Exit Archive

Fall 2005 | v.01 n. 01 | Invitational Issue |

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Confessions of a Fraudulent Pixel
Vicky Isley & Paul Smith

boredomresearch, 2005 [>] http://www.boredomresearch.com

There is much mystery and confusion about the processes involved in creating programming dependent or computational artworks.
In coding or programming the method of production is concealed. Even when revealed, as in open source code, there is a broad conceptual gap inhibiting a general understanding of these processes.

For those involved in the production of programmed, interactive or computational works, the use of integrated design environments with their heavy use of graphic interface, on the one hand simplifies this process, while at the same time increases the mystification of this type of production.

In this presentation we will:

1. Confront the fraudulent behaviour of pixels.
2. Explore computational and algorithmic production in a pixel free environment
3. Put forward a translucent computational model that is child’s play.

Pixel fraud
In addition to the way the finder offers tangible references to abstract locations on storage media, it also has the potential to function as a programming environment. All a program is, is a pre­arranged set of instructions. The files and folders of the finder can be manipulated to hold a program. In this case the shallow façade of the operating system conceptually limits our use of its functionality.

Folders and windows have a number of properties that determine how they are displayed, (size, location, selected state, opened state). Once set these are remembered. Actions can be performed that change between states of representation for example changing between list view and icon view or opening and closing windows. By combining the ability to perform actions on multiple folders and their ability to store there own properties you effectively have all the ingredients of an object-oriented programming language.

In a series of works we perverted the use of system components to enable their use as a programming tool. We used Windows, files and folders and file formats like the ‘system seven sound’ or picture clippings, which when opened are played and displayed without launching additional software. These were reconfigured into fully functional software, without the use of any third party programming language. Giving an intriguing insight into the shallow deception that we experience in our graphic user interface. These components were assembled into a programmable drum machine. Despite this software having all the functionality of traditional software its un-compiled state rendered it fragile. The accidental movement of icons destroyed the illusion along with the software.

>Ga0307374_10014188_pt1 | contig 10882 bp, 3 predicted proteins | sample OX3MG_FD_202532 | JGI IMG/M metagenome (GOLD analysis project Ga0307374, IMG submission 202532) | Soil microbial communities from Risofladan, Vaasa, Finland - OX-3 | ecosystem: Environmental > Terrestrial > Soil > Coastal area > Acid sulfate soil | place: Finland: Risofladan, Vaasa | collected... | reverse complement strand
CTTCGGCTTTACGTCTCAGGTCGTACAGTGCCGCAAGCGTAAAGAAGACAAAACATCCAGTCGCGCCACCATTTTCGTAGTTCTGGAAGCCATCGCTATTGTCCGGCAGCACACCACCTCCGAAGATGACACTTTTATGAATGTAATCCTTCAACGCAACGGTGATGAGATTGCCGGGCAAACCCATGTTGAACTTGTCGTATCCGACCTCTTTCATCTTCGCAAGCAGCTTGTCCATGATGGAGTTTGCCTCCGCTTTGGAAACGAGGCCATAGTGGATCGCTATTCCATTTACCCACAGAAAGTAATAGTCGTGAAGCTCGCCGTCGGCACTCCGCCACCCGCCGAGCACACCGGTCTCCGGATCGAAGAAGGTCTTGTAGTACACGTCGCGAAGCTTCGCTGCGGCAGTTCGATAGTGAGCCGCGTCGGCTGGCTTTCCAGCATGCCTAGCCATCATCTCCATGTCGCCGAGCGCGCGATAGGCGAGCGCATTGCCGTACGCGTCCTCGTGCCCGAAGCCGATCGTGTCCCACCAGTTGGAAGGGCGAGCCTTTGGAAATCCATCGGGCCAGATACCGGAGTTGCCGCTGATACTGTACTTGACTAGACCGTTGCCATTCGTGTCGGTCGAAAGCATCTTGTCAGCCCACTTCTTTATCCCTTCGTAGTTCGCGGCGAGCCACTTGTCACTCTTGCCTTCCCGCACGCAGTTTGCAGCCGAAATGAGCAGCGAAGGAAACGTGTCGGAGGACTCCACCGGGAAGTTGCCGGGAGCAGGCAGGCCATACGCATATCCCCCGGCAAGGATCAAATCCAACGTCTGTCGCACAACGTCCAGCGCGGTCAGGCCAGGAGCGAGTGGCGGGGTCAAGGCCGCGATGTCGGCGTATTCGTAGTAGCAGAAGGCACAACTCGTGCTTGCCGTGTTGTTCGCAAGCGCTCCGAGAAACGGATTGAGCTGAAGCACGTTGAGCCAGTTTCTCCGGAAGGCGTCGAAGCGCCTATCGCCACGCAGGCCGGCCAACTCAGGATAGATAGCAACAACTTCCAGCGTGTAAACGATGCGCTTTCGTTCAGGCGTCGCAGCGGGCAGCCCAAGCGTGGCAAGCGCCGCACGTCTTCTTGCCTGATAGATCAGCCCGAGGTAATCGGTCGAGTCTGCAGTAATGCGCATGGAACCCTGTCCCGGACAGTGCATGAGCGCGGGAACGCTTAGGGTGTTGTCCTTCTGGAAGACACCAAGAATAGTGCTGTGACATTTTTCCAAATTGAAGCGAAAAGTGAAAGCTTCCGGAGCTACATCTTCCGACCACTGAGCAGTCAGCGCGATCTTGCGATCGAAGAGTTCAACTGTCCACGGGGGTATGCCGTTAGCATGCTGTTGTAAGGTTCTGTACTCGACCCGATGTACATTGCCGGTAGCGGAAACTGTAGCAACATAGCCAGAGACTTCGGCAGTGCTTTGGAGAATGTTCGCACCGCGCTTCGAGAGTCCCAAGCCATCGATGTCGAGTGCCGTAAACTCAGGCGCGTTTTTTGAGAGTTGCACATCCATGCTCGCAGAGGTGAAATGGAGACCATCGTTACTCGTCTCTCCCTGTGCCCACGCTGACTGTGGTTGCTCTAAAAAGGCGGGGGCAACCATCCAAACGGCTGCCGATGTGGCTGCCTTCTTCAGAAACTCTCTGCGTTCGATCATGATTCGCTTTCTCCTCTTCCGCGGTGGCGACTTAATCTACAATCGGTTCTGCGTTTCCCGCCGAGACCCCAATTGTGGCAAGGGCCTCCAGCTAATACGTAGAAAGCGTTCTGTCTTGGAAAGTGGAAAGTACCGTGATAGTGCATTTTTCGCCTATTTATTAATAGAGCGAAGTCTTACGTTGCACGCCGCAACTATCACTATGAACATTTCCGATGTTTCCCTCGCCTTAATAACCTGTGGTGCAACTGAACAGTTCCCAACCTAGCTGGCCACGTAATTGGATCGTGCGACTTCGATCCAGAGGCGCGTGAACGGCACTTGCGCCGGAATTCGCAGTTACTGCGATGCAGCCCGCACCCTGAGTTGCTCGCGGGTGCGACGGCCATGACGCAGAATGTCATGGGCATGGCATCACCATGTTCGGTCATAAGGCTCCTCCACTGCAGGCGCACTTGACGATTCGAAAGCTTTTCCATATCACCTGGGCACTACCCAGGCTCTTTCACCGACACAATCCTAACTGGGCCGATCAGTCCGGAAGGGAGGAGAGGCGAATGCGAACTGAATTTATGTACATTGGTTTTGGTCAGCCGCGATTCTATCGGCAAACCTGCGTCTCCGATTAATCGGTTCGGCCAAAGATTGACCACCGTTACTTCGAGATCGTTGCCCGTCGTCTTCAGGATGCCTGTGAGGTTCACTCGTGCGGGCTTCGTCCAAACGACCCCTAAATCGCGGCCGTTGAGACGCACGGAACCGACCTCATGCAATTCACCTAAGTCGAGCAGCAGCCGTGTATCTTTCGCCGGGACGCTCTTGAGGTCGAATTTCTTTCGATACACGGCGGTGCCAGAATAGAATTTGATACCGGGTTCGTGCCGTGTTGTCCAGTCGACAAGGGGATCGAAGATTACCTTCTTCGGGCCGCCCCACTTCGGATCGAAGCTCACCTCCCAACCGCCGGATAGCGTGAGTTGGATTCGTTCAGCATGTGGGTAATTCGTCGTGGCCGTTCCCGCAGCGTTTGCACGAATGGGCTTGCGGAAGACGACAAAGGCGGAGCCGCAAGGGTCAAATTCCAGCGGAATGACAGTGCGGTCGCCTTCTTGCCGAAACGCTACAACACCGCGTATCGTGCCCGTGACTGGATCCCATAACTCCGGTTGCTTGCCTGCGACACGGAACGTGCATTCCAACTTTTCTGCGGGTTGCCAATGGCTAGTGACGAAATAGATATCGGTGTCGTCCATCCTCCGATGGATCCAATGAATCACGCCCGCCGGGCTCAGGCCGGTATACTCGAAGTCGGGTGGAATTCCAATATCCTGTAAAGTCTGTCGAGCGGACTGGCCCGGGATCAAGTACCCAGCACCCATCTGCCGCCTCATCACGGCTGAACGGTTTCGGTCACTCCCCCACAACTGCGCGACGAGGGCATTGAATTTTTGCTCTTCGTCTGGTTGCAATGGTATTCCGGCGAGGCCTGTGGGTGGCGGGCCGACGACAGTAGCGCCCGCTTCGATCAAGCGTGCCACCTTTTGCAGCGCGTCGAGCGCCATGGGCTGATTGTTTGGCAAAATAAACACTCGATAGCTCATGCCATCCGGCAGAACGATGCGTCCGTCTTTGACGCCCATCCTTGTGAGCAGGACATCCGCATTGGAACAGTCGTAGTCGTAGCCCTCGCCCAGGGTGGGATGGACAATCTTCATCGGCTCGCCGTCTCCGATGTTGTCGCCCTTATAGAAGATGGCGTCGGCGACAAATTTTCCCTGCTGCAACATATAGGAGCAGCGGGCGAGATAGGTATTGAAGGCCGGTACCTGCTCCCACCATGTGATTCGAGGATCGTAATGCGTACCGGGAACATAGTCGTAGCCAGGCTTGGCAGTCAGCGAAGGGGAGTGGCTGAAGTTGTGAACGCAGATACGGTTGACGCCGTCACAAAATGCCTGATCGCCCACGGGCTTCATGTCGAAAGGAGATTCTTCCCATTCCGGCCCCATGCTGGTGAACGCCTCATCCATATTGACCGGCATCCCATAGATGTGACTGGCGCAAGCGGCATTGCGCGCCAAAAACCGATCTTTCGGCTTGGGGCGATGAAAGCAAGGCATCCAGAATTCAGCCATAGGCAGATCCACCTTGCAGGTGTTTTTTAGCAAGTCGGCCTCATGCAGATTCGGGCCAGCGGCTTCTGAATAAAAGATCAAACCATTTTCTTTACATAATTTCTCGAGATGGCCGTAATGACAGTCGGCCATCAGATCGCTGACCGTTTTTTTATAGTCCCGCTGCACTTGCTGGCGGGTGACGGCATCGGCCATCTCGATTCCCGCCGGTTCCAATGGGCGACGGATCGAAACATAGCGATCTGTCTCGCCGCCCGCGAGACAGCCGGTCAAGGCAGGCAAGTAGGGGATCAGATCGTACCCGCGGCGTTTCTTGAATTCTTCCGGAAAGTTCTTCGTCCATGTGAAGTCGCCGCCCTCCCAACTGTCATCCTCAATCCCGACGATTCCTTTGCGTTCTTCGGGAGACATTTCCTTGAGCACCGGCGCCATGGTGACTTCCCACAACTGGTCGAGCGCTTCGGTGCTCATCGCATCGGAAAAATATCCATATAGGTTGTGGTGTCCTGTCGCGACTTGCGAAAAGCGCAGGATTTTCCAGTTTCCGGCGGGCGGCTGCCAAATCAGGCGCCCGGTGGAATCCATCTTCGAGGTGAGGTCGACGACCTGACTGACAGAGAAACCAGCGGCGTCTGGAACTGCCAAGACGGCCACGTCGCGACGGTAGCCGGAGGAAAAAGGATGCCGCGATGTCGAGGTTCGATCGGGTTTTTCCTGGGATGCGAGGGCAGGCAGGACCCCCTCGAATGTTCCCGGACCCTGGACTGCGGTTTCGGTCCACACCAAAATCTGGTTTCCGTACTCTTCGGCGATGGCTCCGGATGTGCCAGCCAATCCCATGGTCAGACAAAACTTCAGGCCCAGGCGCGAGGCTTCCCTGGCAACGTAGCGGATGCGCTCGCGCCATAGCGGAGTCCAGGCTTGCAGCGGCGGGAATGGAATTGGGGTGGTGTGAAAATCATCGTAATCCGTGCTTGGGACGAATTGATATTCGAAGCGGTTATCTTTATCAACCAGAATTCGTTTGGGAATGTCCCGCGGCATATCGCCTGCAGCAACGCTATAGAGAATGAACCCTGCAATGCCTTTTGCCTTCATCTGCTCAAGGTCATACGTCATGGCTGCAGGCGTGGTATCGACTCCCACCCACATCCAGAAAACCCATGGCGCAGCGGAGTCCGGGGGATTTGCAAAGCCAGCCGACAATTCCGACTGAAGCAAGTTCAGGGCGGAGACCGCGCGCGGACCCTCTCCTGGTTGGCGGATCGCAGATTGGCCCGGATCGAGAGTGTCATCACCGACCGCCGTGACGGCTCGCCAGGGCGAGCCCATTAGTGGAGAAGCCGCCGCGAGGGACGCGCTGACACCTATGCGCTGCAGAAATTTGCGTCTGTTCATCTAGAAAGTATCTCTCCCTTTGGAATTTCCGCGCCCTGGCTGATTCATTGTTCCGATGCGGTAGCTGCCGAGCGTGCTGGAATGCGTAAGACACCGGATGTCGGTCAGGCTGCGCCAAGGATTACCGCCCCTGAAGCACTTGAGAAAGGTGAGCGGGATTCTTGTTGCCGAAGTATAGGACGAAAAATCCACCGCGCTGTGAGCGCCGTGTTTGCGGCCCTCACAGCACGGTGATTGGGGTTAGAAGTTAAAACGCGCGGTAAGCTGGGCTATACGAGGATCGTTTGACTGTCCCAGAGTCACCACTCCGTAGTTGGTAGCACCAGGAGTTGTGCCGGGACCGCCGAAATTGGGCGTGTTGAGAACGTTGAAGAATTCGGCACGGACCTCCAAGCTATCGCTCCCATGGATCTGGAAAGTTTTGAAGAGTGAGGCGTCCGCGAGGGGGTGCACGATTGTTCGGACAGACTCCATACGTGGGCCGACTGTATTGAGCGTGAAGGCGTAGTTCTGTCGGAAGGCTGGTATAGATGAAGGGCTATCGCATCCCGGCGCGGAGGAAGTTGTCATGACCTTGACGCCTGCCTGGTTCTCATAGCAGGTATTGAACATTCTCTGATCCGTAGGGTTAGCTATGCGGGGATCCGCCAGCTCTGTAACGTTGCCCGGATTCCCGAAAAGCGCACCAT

In our residency “hello world” at Artsway UK, we aimed to unearth some truths about the medium of programming by stripping away all notions of interface, creating programs for execution by people on paper. In the same way the folder metaphor conceptually limits the creative potential of the object on our desktops, unfolding a true folder liberates its creative potential; returning it once again to a piece of card with no dictated task to achieve. In response to the way that tangible objects are used metaphorically on our desktops we took a literal take on the idea of object-orientation building tangible objects to generate computational plant forms.

In many cases the interface of a program gives us a graphic abstraction of the actual process being conducted, for this reason we explored the qualitative experiences of programmed work by inviting participants to execute programs without a computer.


In one session we wrote a simple set of rules that when executed would exhibit emergent behavior. In contrast to our normal experience of software the manual execution of these rules concealed the emergent behavior whilst painfully illustrating its rules. The emergence only became apparent when a time lapse of an hour’s recursive execution was later animated. In these works it was not simply a graphic representation of the program that was experienced, but the line by line execution of the program itself.

The Honest Algorithm
There is something about the term ‘computational algorithm’ that seems calculated to sound frighteningly complicated. However, the board game Snakes and Ladders is exactly that, and what’s more it is normally executed not by a computer but by children of pre-school age. The game doesn’t escape the use of metaphor as snakes and ladders are used to aid understanding of direction. In Moksha-patamu, the original Indian version, algorithm is used as a guide to morality with the snakes and ladders referring to the vices and virtues of life; and snakes seriously outnumbering ladders.

The purity of the algorithmic experience is illustrated when all action not necessitating conscious thought are automated. This allows the game to be played in microseconds. When you play the game your experience is algorithmic and the quality of the algorithm is held in the arrangement of the snakes and ladders. By rearranging them you can even make the game crash. The game can be rebuilt as a visual programming language, giving complex programming potential to anyone able to understand the rules of the game.

In this form programs can be written and executed on paper. The software version we built enabled rapid execution of the code output as MIDI sound. This approach is distinct from the false allusions made to tangible elements like files and folders as it roots are in the algorithmic rules of the original board game. This example shows how real world phenomena can offer more than iconographic references to computational processes.

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